We did leave. And I did shush them. But five or six (for my kids) was not really old enough to consistently behave - particularly when presented with something new. And I misjudged - they’d been there for a few hours being well behaved already. Five or six is not the age to expect proper behavior in an art museum for four or five hours. And from chaperoning field trips for kids that age, museum manners for kids are not common - even when the rules are well communicated. My kids (at least when I’m with them) have better museum manners than most of their peers. They don’t run, they don’t poke each other, they don’t touch unless told they can, and - baring seeing a larger than life nude - they use inside voices.

I agree. Best to leave at three or four when everyone’s still having a good time. I remember my mother torturing me with whole day trips to museums at that age, and it was awful. It was like a revelation when I had my own kids and realized it’s not “wasting admission money” if no one is having fun after two hours and you leave.

Former museum employee here, but I don’t think it really counts–I was an odd-jobs girl, not someone who was making decisions about displays.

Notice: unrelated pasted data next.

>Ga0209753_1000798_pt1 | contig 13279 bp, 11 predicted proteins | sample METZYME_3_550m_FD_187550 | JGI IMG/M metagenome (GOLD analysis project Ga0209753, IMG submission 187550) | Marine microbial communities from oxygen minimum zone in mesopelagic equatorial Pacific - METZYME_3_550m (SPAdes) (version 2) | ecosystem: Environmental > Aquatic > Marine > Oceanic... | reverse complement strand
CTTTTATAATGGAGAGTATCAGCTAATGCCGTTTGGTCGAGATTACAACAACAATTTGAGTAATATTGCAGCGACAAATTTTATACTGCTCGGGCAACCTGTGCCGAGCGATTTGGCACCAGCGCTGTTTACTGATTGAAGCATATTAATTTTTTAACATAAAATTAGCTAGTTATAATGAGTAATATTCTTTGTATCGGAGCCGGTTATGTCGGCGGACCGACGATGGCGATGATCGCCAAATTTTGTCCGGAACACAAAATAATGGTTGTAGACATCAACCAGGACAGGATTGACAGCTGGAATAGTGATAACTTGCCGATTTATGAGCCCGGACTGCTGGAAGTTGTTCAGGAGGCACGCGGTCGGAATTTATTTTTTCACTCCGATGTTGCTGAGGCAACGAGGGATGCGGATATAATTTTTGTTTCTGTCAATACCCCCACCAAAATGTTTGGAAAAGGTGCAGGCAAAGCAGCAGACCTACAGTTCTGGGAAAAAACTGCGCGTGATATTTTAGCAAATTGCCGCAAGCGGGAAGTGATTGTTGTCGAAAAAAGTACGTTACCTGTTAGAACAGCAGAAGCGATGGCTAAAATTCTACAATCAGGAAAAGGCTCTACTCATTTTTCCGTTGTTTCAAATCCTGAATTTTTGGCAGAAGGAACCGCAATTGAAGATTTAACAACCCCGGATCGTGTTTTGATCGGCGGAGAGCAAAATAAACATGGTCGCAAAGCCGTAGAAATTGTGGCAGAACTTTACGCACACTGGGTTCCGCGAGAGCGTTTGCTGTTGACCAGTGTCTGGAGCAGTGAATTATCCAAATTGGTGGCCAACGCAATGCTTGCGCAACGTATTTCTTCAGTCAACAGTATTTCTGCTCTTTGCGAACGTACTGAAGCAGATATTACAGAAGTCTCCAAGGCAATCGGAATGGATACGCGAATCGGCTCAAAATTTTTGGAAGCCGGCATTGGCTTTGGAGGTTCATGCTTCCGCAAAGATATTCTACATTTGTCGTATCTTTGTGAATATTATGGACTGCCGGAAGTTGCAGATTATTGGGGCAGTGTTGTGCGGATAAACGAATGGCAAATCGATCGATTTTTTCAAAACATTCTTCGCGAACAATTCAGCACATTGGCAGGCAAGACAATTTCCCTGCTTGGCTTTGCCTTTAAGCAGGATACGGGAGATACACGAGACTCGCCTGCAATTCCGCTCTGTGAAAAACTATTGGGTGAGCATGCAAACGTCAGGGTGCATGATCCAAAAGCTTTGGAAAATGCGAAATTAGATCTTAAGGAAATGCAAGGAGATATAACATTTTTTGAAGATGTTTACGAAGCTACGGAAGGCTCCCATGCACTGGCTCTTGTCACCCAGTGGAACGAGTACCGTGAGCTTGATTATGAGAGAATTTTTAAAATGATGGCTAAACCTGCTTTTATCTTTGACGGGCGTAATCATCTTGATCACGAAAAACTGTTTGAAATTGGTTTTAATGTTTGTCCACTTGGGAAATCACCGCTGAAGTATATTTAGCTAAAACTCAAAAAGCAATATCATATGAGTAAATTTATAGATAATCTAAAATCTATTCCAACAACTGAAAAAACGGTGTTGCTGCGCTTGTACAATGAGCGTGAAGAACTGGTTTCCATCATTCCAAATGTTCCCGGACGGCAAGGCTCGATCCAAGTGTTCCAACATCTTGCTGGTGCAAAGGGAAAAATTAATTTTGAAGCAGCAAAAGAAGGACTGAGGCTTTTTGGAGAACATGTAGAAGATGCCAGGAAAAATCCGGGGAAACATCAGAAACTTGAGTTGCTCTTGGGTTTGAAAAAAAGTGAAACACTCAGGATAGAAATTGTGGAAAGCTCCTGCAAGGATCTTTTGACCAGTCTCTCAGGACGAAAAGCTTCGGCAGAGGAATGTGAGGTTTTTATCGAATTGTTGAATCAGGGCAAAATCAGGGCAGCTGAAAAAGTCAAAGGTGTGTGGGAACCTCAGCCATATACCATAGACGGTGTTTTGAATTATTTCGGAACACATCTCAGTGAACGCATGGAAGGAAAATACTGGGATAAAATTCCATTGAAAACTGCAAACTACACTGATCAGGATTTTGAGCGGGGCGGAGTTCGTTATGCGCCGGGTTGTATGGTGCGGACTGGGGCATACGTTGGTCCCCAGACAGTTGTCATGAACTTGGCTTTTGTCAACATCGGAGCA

However, I’ve been to an assload of museums. I’ve seen exhibits altered so kids can’t see them without parental intervention, and I’ve seen warnings about exhibits–but never in an art museum.

Of course, I don’t generally see lots of kids in art museums.

My guess is, if I’m an art museum director eager to get families and kids interested in the place, I might plan exhibits and activities that are kid-friendly. But I’m not sure I’d alter an exhibit schedule or mothball a permanently-exhibited piece to make other parts of the museum less potentially “offensive” to kids. Art has such a long history of being provocative, as a curator or director I am not sure I’d cotton to the idea at all. I’d rather leave it to the parents to decide what their kids should see, and what they wish to have a conversation about.